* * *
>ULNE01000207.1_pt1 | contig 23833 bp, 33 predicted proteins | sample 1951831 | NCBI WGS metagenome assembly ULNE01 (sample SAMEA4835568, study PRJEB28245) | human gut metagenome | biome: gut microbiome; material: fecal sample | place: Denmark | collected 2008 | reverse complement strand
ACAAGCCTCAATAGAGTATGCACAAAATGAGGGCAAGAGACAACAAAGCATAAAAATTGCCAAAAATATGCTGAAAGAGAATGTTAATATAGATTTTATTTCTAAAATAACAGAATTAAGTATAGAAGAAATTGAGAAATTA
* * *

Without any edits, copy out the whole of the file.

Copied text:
>ULNE01000207.1_pt1 | contig 23833 bp, 33 predicted proteins | sample 1951831 | NCBI WGS metagenome assembly ULNE01 (sample SAMEA4835568, study PRJEB28245) | human gut metagenome | biome: gut microbiome; material: fecal sample | place: Denmark | collected 2008 | reverse complement strand
ACAAGCCTCAATAGAGTATGCACAAAATGAGGGCAAGAGACAACAAAGCATAAAAATTGCCAAAAATATGCTGAAAGAGAATGTTAATATAGATTTTATTTCTAAAATAACAGAATTAAGTATAGAAGAAATTGAGAAATTA